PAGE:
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LOLA GT – The DNA of the Ford GT40

photo of the book Lola GT focusing on the upper part of the book cover with the title.

Lola GT - spawning Ford’s challenger for LeMans, the GT40

LOLA GT – The DNA of the Ford GT40 joins several other books written by John Starkey, who with his passion for all things Lola, has chronicled the development of all the Lola cars thru the years, and most noteworthy the Lola T70.

By Don Taylor

Thu, Jun 16, 2022 07:54 PM PST

All photos are from the publishers, or detail shots from the photos in the books.

"LOLA GT – The DNA of the Ford GT40" focuses on a car that came before the T70, which spawned, pretty darn directly, Ford’s challenger for LeMans, the GT40. Despite this episode being scrubbed from the public story told by Ford at the time. We all knew that the car was based on the Lola GT, but now we know to what extent. Starkey has accessed copies of the internal letters and proposals from the Ford Archives. They describe Ford’s identification of Eric Broadley’s car as what they needed to develop into their own LeMans contender, after being rebuffed in Ford’s attempt to purchase Ferrari, and what happened next.

Ford made a deal with Broadley, brought the funding, provided a new building, and sent several engineers to England to help the process. However, the Ford engineers were seen as these "guys in shiny suit" who had never designed a race car before, but thought they were in charge. Having worked for Ford in Dearborn myself, I had some of those suits, and know exactly where they bought them.

image of two pages from the book Lola GT
Pages from the book "Lola GT - The DNA of the Ford GT40"

The corporate documents that Starkey has unearthed provide fascinating details of Lola’s connection to the Ford GT40. There’s a letter from Lee Iacocca briefing Henry Ford II on the racecar/roadcar “Ford G. T. project” from December 1963 which names Broadley and Lola, plus copies of test reports, and photos of modified Lola GTs being used to evolve the design. With only three Lola GTs having been built, and two already in hand, Ford wanted to buy back the third one which had already been sold to powerful race team owner John Mecum. The latter had Chevrolet connections which made the Ford guys nervous. There is a letter telling how Mecum in turn tried to use that car as leverage to get the first customer Ford GT40 when it was ready, and near term, for Ford to pressure Colin Chapman to deliver a Lotus 19 he had ordered. Great documentation of that little subplot!

a page from the book Lola GT
Page 20 of "Lola GT" - featuring the first iteration of the car.

Also fascinating are the first-hand comments about the management of the project, with included clashes between Broadley, John Wyer, and Roy Lunn. Wyer was the wily team manager behind Aston Martin’s win at LeMans in 1959 and who by then was working for Ford in the UK. Roy Lunn was a British engineer working for Ford in the US, and the man who had fathered the Mustang I concept car, who was looking for compromises in the design to make the GT40 suitable for road and track.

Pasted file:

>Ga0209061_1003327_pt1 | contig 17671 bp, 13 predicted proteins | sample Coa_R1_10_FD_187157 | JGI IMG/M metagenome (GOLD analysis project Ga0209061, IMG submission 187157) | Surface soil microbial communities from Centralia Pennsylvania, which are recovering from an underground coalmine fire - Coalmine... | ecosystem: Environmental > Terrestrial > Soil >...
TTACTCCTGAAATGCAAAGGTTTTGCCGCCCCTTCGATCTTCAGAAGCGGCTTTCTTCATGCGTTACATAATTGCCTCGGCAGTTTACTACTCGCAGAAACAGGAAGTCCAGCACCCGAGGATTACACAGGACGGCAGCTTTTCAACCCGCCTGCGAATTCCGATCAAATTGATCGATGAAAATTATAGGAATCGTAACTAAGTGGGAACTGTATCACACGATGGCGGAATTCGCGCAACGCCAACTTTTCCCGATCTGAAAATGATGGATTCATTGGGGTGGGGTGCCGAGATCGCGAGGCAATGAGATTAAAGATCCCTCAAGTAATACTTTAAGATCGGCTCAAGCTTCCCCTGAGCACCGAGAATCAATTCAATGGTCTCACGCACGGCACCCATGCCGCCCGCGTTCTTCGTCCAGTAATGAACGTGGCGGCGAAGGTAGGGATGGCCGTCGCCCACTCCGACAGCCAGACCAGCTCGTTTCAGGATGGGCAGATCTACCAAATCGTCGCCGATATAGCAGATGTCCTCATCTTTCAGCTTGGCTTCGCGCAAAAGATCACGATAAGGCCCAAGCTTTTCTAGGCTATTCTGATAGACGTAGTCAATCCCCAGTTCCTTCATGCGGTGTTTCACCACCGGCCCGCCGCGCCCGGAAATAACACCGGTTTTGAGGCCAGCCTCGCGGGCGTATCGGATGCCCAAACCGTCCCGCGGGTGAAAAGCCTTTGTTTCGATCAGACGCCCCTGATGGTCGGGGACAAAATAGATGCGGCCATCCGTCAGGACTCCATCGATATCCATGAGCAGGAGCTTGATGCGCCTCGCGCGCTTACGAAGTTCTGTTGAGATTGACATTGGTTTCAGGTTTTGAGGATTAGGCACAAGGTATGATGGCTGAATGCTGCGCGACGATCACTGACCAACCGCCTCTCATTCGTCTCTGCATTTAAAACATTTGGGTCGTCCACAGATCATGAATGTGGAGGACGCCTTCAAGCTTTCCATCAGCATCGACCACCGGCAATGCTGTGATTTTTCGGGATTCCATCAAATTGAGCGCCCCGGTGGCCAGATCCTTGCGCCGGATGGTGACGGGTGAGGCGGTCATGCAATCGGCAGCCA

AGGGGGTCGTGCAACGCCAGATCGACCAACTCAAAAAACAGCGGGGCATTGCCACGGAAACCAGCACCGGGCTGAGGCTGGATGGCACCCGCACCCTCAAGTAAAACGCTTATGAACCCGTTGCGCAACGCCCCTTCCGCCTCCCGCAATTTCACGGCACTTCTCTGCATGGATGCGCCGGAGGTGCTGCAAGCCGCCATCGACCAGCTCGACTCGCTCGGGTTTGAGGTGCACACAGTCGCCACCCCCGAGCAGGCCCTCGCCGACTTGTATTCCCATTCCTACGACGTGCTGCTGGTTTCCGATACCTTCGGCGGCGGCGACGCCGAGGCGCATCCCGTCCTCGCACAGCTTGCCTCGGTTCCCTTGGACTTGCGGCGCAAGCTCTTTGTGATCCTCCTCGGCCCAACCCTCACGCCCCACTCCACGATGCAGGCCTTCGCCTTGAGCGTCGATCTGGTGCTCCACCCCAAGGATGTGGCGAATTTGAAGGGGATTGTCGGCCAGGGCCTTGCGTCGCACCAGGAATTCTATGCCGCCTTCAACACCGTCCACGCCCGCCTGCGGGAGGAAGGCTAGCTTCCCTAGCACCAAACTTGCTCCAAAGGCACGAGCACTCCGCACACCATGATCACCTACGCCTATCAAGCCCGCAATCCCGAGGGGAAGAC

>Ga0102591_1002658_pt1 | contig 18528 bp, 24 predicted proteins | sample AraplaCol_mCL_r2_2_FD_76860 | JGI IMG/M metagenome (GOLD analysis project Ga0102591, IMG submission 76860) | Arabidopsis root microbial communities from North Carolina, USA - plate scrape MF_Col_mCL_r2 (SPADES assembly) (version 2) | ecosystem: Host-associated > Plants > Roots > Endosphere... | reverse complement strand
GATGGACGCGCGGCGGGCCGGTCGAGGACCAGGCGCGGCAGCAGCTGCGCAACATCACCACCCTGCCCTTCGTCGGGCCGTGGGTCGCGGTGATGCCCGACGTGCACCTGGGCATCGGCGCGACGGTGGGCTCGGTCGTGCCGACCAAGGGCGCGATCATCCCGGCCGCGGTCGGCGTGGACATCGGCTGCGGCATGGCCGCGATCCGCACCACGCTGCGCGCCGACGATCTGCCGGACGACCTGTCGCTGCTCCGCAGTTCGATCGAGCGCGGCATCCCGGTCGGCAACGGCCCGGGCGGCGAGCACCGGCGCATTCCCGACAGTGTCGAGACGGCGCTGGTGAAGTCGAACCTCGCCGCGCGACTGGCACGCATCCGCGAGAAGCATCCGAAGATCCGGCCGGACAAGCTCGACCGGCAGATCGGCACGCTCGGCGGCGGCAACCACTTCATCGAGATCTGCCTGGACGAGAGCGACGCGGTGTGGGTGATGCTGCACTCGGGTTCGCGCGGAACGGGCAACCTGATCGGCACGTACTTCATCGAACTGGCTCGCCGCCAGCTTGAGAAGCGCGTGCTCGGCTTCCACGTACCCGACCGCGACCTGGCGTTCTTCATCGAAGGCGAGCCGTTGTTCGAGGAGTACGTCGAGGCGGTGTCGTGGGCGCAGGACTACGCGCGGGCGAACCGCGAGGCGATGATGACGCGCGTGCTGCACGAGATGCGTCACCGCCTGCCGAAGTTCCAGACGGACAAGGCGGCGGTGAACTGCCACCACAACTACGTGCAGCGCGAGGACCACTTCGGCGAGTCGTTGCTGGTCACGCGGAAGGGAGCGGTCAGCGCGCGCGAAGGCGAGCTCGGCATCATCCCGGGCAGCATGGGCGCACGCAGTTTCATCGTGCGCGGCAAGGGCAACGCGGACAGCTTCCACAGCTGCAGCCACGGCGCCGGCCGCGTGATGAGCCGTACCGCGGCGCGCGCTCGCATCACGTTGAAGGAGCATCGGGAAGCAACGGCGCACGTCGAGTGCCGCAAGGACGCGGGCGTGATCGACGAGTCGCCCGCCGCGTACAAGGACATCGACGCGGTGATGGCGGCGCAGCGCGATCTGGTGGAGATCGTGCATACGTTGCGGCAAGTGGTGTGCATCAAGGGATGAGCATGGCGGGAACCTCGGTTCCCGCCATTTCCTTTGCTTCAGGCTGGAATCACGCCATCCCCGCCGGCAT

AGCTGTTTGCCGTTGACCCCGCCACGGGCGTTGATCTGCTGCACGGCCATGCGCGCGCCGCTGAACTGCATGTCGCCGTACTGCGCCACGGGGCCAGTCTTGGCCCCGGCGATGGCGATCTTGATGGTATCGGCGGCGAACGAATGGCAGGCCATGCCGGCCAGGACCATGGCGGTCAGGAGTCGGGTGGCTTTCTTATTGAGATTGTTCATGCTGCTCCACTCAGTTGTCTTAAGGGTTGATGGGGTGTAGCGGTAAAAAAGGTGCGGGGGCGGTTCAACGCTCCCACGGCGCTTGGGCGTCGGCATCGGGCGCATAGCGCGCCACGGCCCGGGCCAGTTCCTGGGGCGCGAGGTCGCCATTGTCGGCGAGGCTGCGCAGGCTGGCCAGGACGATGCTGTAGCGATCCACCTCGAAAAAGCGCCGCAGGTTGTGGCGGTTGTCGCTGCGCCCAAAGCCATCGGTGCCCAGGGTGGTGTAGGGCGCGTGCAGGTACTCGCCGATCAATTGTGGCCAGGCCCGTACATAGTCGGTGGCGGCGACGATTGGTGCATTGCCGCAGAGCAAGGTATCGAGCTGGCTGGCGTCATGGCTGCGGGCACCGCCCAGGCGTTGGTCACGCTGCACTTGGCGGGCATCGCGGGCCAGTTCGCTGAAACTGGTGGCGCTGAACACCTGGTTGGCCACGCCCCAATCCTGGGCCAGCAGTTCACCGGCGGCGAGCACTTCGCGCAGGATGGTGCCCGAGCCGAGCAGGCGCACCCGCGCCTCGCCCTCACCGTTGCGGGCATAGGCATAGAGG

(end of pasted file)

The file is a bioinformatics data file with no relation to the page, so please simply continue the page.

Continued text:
Beside the papers from Ford’s files, the other great reference in the book is the collection of photos of one of the Lola GTs undergoing a recent restoration. Those are thanks to former Shelby Cobra team driver Allen Grant, who spotted the first protype, by then discarded and sitting in a corner at Lola in 1965, and who bought it for $3,000. Studying the details one can make their own judgement of how much carried over to the GT40, and later, the T70.

the entire book cover of Lola GT - The DNA of the Ford GT40
Cover of the book "Lola GT - The DNA of the Ford GT40"

Although many of the photos, and stories, have been published before, this compact book - by bringing forth the revealing Ford documents - pulls the story all together and connects the dots so many years later. I found it to be quite enjoyable reading.

About The Author

Don Taylor's profile picture

Don Taylor

Don Taylor formerly ran the NASCAR program for General Motors, worked as a car stylist at the Ford Motor Company, and as a National Tech Director for the NHRA. He currently serves as Director of the Stand 21 Safety Foundation, and for the UK’s Motorsport Industry Association. Taylor also writes articles for the UK’s Racecar Engineering magazine. Don currently lives in Boston, but makes frequent trips to Charlotte and to the West Coast, still owning a home in Pasadena.

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